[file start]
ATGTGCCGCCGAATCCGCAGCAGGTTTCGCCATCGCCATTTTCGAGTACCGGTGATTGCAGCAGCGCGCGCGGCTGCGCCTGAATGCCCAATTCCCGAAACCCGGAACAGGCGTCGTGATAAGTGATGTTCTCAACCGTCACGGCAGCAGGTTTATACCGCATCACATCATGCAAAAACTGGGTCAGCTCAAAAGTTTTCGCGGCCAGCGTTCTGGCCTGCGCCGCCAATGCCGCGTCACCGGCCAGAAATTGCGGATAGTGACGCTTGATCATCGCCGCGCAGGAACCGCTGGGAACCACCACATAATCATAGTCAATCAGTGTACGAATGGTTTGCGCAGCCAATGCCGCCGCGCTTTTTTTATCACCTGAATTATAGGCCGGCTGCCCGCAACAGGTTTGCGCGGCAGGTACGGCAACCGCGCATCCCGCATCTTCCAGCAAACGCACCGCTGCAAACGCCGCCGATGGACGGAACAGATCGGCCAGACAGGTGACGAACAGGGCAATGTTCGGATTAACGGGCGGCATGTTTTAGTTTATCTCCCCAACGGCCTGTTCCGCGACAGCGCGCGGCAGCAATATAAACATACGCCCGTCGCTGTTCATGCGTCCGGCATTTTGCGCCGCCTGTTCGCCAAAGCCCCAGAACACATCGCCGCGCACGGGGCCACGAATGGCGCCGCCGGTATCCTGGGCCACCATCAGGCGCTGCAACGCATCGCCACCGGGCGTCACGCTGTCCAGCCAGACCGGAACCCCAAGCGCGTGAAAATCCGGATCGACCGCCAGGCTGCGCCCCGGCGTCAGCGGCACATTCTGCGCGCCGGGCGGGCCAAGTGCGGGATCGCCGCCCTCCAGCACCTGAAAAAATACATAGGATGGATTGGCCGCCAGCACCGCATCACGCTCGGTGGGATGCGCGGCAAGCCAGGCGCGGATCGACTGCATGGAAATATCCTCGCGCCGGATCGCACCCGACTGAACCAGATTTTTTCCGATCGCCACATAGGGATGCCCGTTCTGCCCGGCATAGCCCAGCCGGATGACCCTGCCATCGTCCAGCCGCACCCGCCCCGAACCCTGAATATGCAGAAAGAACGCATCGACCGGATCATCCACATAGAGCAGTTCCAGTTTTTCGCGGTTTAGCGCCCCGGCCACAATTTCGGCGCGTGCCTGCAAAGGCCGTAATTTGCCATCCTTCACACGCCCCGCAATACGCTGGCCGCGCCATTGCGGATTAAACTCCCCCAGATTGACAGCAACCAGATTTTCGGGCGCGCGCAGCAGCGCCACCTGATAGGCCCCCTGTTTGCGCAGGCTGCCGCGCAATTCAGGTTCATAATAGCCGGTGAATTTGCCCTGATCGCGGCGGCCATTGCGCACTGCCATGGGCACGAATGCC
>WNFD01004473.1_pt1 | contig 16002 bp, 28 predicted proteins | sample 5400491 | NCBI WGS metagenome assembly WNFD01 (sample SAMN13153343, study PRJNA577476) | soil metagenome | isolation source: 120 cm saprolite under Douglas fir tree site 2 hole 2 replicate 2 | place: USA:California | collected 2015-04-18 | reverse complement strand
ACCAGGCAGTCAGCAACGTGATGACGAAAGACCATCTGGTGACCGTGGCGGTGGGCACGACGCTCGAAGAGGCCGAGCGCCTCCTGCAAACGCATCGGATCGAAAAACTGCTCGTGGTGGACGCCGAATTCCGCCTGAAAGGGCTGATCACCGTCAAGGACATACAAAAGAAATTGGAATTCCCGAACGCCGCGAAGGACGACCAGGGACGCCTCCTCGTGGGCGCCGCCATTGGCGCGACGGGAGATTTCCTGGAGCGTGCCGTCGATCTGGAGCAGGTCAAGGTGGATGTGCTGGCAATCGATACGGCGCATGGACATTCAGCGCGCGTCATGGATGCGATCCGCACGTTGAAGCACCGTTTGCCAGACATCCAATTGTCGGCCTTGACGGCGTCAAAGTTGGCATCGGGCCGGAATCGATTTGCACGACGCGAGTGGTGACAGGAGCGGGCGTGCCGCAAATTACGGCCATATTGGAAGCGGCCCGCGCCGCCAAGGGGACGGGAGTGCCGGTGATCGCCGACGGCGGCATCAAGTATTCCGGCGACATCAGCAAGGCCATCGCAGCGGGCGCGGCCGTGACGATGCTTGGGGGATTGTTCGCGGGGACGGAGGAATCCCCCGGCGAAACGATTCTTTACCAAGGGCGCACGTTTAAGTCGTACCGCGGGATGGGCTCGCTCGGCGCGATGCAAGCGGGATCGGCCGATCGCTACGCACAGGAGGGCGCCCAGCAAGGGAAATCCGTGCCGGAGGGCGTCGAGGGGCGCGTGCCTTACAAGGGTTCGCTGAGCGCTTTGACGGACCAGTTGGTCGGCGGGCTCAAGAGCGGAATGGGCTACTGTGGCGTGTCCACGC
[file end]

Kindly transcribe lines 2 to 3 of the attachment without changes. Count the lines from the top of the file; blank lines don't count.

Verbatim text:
>WNFD01004473.1_pt1 | contig 16002 bp, 28 predicted proteins | sample 5400491 | NCBI WGS metagenome assembly WNFD01 (sample SAMN13153343, study PRJNA577476) | soil metagenome | isolation source: 120 cm saprolite under Douglas fir tree site 2 hole 2 replicate 2 | place: USA:California | collected 2015-04-18 | reverse complement strand
ACCAGGCAGTCAGCAACGTGATGACGAAAGACCATCTGGTGACCGTGGCGGTGGGCACGACGCTCGAAGAGGCCGAGCGCCTCCTGCAAACGCATCGGATCGAAAAACTGCTCGTGGTGGACGCCGAATTCCGCCTGAAAGGGCTGATCACCGTCAAGGACATACAAAAGAAATTGGAATTCCCGAACGCCGCGAAGGACGACCAGGGACGCCTCCTCGTGGGCGCCGCCATTGGCGCGACGGGAGATTTCCTGGAGCGTGCCGTCGATCTGGAGCAGGTCAAGGTGGATGTGCTGGCAATCGATACGGCGCATGGACATTCAGCGCGCGTCATGGATGCGATCCGCACGTTGAAGCACCGTTTGCCAGACATCCAATTGTCGGCCTTGACGGCGTCAAAGTTGGCATCGGGCCGGAATCGATTTGCACGACGCGAGTGGTGACAGGAGCGGGCGTGCCGCAAATTACGGCCATATTGGAAGCGGCCCGCGCCGCCAAGGGGACGGGAGTGCCGGTGATCGCCGACGGCGGCATCAAGTATTCCGGCGACATCAGCAAGGCCATCGCAGCGGGCGCGGCCGTGACGATGCTTGGGGGATTGTTCGCGGGGACGGAGGAATCCCCCGGCGAAACGATTCTTTACCAAGGGCGCACGTTTAAGTCGTACCGCGGGATGGGCTCGCTCGGCGCGATGCAAGCGGGATCGGCCGATCGCTACGCACAGGAGGGCGCCCAGCAAGGGAAATCCGTGCCGGAGGGCGTCGAGGGGCGCGTGCCTTACAAGGGTTCGCTGAGCGCTTTGACGGACCAGTTGGTCGGCGGGCTCAAGAGCGGAATGGGCTACTGTGGCGTGTCCACGC